Computer scientist and prominent Bitcoin advocate Andreas Antonopoulos has resigned from the Bitcoin Foundation over the group’s “complete lack of transparency,” according to his Twitter feed. Antonopoulos previously stepped down from the Foundation’s anti-poverty committee two weeks ago, and recent events have pushed Antonopoulos to sever the rest of his ties with the group. He no longer has “even the smallest association” with the Bitcoin Foundation.
The Bitcoin Foundation is a group of industry insiders with the stated goals of funding Bitcoin infrastructure and promoting it to the public. This is partly why the Foundation made over $350,000 from membership dues last year alone — dozens of Bitcoin-related startups and hundreds of paying members think they’re actually helping to improve Bitcoin through the Foundation.
However, the Bitcoin Foundation has been criticized in the past for actually doing very little to fund the core Bitcoin infrastructure. Developer Mike Hearn has said the Foundation only pays three people to work on Bitcoin’s core code, and that that the underlying infrastructure is “radically underfunded.” If that is truly the case, what are the hundreds of paying members actually getting out of the Bitcoin Foundation?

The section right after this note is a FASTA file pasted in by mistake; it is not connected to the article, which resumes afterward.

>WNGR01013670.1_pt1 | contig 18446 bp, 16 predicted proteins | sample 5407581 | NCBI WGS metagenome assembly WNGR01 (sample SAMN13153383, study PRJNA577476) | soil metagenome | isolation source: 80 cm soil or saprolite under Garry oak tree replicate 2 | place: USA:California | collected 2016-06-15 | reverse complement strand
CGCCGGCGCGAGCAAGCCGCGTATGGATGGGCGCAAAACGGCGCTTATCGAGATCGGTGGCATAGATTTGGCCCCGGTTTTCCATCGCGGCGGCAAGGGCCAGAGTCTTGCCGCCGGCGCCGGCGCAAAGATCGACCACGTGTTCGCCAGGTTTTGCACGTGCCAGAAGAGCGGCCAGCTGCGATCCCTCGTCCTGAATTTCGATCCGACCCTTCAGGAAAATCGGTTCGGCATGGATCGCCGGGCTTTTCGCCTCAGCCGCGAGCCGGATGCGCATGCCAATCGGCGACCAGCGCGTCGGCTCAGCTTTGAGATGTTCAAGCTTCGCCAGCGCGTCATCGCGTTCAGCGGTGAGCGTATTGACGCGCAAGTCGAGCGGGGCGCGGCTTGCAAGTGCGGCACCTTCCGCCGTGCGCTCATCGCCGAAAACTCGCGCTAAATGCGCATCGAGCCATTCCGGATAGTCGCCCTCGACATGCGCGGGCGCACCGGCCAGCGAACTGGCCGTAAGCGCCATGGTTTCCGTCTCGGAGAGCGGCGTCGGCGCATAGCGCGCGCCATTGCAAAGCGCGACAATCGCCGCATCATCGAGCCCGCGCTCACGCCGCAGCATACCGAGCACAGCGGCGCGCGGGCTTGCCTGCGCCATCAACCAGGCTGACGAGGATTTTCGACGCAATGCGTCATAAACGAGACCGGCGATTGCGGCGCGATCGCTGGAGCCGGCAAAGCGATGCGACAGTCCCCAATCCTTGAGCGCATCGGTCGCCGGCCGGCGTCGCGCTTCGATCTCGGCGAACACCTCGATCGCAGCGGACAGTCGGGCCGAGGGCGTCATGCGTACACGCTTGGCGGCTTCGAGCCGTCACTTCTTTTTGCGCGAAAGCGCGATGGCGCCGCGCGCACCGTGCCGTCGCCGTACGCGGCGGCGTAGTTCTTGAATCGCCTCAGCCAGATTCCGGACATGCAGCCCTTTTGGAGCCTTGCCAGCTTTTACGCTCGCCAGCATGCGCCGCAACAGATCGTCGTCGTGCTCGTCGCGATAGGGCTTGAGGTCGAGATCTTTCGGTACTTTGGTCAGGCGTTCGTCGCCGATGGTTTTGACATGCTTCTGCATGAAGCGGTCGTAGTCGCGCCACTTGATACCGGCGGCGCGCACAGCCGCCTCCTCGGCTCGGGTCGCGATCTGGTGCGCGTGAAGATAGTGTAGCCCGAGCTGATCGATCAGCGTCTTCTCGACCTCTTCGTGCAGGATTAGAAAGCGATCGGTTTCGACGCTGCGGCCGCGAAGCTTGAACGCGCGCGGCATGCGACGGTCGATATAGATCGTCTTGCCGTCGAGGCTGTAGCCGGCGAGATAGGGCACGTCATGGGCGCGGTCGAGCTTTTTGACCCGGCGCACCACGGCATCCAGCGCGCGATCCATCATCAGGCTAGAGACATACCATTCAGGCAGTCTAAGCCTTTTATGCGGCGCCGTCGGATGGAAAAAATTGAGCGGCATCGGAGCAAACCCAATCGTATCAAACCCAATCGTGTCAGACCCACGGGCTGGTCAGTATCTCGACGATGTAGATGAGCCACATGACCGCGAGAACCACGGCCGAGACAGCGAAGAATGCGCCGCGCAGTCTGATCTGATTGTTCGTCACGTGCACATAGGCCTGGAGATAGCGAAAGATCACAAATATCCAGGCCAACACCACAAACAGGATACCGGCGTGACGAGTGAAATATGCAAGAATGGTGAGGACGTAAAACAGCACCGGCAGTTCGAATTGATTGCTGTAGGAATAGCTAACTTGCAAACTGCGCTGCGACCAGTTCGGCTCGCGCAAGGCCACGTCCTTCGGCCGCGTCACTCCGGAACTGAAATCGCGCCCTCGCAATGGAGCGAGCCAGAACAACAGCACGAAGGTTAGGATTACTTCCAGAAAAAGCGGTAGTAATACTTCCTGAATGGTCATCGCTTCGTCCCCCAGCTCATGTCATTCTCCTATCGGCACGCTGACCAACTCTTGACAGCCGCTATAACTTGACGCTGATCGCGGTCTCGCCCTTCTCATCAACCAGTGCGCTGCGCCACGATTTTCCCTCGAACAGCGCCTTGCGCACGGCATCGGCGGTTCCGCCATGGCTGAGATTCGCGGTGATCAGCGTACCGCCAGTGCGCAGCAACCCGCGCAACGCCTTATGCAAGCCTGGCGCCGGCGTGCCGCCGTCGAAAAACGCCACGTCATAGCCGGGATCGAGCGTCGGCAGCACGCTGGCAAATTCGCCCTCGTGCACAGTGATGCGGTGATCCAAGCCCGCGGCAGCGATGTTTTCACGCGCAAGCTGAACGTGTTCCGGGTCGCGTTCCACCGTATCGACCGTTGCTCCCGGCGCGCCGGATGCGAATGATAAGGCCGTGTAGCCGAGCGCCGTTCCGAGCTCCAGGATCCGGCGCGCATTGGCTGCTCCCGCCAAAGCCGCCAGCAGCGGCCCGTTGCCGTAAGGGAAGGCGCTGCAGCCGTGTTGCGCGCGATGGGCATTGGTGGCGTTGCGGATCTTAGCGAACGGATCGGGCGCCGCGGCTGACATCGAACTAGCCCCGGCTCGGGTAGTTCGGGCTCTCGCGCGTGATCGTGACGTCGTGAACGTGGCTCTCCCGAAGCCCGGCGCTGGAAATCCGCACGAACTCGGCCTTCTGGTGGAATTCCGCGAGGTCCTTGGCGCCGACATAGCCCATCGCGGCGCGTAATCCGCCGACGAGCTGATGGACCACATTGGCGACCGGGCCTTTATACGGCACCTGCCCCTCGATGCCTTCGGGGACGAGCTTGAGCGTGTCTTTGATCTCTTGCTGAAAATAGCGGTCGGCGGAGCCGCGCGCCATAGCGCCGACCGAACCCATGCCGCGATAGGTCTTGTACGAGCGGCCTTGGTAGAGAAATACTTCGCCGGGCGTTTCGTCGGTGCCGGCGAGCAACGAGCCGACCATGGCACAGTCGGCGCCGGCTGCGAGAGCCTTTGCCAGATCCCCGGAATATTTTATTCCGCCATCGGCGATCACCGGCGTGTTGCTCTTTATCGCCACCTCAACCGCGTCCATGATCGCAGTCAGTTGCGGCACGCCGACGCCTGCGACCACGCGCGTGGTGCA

Expensive Lobbying Efforts
Part of the answer may lie in recent news that the Bitcoin Foundation’s Board decided to hire the major lobbying firm Thorsen French Advocacy to push the group’s agenda in Washington, D.C. The firm’s other clients include Sprint, Western Union, Comcast NBC Universal, and the largest pharmaceutical lobbying group in the United States. This would suggest that Thorsen French Advocacy is highly successful at getting favorable legislation passed for their clients.
However, it also means that Thorsen French Advocacy charges a hefty fee for their work. After all, greasing the gears of the U.S. political machine doesn’t come cheap these days — especially when it’s done by Washington insiders Alec French and Carl Thorsen. According to the firm’s website, French played a “key role” in passing the Digital Millenium Copyright Act (DMCA) in 1998 — a law that has controversially been used to levy inordinate and unreasonable penalties against file-sharers.
Thorsen, on the other hand, previously worked as legal counsel for the Bush Administration and helped push its agenda in Congress. Attorney General John Ashcroft praised Thorsen for his efforts to help pass the USA Patriot Act of 2001, a law that has subsequently been used as legal basis for draconian surveillance measures in the United States. During 2004, Thorsen worked in Iraq as a senior advisor for Coalition military officials who were tasked with training a new Iraqi police force — a job which has failed spectacularly considering recent events in that country.
Alec French and Carl Thorsen joined forces in 2010 to create Thorsen French Advocacy, a private-sector lobbying firm that boasts deep and intricate connections with politicians on Capitol Hill. Getting that kind of access doesn’t come cheap, especially in the age of unlimited corporate donations. In 2013 alone, Thorsen French Advocacy made nearly $3 million from their work lobbying Congress on behalf of corporations and special interest groups.